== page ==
A portico is a porch leading to the entrance of a building, or extended as a colonnade, with a roof structure over a walkway, supported by columns or enclosed by walls. This idea was used in ancient Greece and has influenced many cultures, including most Western cultures; some noteworthy examples of porticos are the East Portico of the United States Capitol, the portico adorning the Pantheon in Rome and the portico of University College London. Porticos are sometimes topped with pediments. Palladio was a pioneer of using temple-fronts for secular buildings. In the UK, the temple-front applied to The Vyne, was the first portico applied to an English country house. A pronaos is the inner area of the portico of a Greek or Roman temple, situated between the portico's colonnade or walls and the entrance to the cella, or shrine. Roman temples had an open pronaos with only columns and no walls, the pronaos could be as long as the cella; the word pronaos is Greek for "before a temple". In Latin, a pronaos is referred to as an anticum or prodomus.

The different variants of porticos are named by the number of columns. The "style" suffix comes from the Greek στῦλος, "column"; the tetrastyle has four columns. The Romans favoured the four columned portico for their pseudoperipteral temples like the Temple of Portunus, for amphiprostyle temples such as the Temple of Venus and Roma, for the prostyle entrance porticos of large public buildings like the Basilica of Maxentius and Constantine. Roman provincial capitals manifested tetrastyle construction, such as the Capitoline Temple in Volubilis; the North Portico of the White House is the most notable four-columned portico in the United States. Hexastyle buildings had six columns and were the standard façade in canonical Greek Doric architecture between the archaic period 600–550 BCE up to the Age of Pericles 450–430 BCE; some well-known examples of classical Doric hexastyle Greek temples: The group at Paestum comprising the Temple of Hera, the Temple of Apollo, the first Temple of Athena and the second Temple of Hera The Temple of Athena Aphaia at Aegina c. 495 BCE Temple E at Selinus dedicated to Hera The Temple of Zeus at Olympia, now a ruin Temple F or the so-called "Temple of Concord" at Agrigentum, one of the best-preserved classical Greek temples, retaining all of its peristyle and entablature.

The "unfinished temple" at Segesta The Hephaesteum below the Acropolis at Athens, long known as the "Theseum" one of the most intact Greek temples surviving from antiquity The Temple of Poseidon on Cape Sunium Hexastyle was applied to Ionic temples, such as the prostyle porch of the sanctuary of Athena on the Erechtheum, at the Acropolis of Athens. With the colonization by the Greeks of Southern Italy, hexastyle was adopted by the Etruscans and subsequently acquired by the ancient Romans. Roman taste favoured narrow pseudoperipteral and amphiprostyle buildings with tall columns, raised on podiums for the added pomp and grandeur conferred by considerable height; the Maison Carrée at Nîmes, France, is the best-preserved Roman hexastyle temple surviving from antiquity. Octastyle buildings had eight columns; the best-known octastyle buildings surviving from antiquity are the Parthenon in Athens, built during the Age of Pericles, the Pantheon in Rome. The destroyed Temple of Divus Augustus in Rome, the centre of the Augustan cult, is shown on Roman coins of the 2nd century CE as having been built in octastyle.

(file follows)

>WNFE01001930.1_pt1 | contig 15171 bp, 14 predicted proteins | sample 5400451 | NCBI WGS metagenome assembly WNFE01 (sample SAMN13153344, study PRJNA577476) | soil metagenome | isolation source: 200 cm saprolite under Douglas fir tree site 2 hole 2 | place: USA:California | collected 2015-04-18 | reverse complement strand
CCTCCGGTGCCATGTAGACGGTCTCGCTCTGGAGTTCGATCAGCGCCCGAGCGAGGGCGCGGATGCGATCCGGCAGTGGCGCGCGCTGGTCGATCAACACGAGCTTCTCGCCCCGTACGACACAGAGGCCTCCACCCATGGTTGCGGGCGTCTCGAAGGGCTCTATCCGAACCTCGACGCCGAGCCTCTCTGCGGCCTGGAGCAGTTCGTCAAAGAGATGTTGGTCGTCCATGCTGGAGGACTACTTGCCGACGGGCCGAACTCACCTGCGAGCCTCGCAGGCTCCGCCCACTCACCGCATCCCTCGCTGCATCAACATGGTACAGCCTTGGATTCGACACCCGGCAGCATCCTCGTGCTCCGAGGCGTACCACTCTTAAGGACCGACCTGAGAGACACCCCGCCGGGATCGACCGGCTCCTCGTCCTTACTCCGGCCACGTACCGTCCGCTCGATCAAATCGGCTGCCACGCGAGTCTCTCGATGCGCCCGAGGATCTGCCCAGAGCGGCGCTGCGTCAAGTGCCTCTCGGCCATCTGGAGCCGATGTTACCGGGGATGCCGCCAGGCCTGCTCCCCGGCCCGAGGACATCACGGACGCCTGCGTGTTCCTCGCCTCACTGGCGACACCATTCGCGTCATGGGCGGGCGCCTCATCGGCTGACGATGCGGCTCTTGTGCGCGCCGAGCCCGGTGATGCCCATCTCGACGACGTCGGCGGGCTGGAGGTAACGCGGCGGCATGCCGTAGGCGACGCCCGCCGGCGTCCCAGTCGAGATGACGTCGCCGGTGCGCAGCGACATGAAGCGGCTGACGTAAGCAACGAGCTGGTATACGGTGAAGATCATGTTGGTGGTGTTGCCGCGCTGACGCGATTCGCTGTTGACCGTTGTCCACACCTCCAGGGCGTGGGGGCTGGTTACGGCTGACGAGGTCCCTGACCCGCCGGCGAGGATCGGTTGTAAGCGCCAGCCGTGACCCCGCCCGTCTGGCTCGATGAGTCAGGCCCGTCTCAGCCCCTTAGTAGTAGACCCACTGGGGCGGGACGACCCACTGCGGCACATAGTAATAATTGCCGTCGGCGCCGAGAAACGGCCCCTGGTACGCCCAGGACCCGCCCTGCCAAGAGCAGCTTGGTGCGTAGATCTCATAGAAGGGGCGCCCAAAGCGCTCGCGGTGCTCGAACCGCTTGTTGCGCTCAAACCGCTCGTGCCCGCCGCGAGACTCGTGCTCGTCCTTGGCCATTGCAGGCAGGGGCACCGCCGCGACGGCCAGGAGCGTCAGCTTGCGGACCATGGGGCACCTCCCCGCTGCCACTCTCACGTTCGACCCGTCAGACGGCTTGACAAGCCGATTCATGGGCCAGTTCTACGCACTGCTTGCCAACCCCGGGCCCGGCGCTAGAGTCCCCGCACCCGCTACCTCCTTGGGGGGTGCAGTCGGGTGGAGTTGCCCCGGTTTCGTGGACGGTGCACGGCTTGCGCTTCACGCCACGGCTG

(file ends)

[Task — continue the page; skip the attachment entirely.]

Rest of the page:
The decastyle has ten columns. The only known Roman decastyle portico is on the Temple of Venus and Roma, built by Hadrian in about 130 CE. Classical architecture List of classical architecture terms Hypostyle Loggia Stoa Porte-cochere "Greek architecture". Encyclopædia Britannica. 1968. Stierlin, Henri. Angelika Taschen. Greece: From Mycenae to the Parthenon. Cologne: Taschen. ISBN 3-8228-1225-0. Stierlin, Henri. Silvia Kinkle; the Roman Empire: From the Etruscans to the Decline of the Roman Empire. Cologne: Taschen. ISBN 3-8228-1778-3

1966 Atlantic hurricane season

The 1966 Atlantic hurricane season featured the tropical cyclone with the longest track in the Atlantic basin – Hurricane Faith. During the year, the Miami, Florida Weather Office was re-designated the National Hurricane Center; the season began on June 1, lasted until November 30. These dates conventionally delimit the period of each year when most tropical cyclones form in the Atlantic basin, it was a near average season in terms of tropical storms, with a total of 11 named storms. The first system, Hurricane Alma, developed over eastern Nicaragua on June 4. Alma brought severe flooding to Honduras and to Cuba, after crossing the western Caribbean Sea; the storm brought minor impact to the Southeastern United States. Alma caused about $210.1 million in damage. Hurricanes Becky and Dorothy, Tropical Storm Ella all resulted in minimal or no impact on land; the next system, Hurricane Faith, developed near Cape Verde on August 21. It tracked westward across the Atlantic Ocean until north of Hispaniola.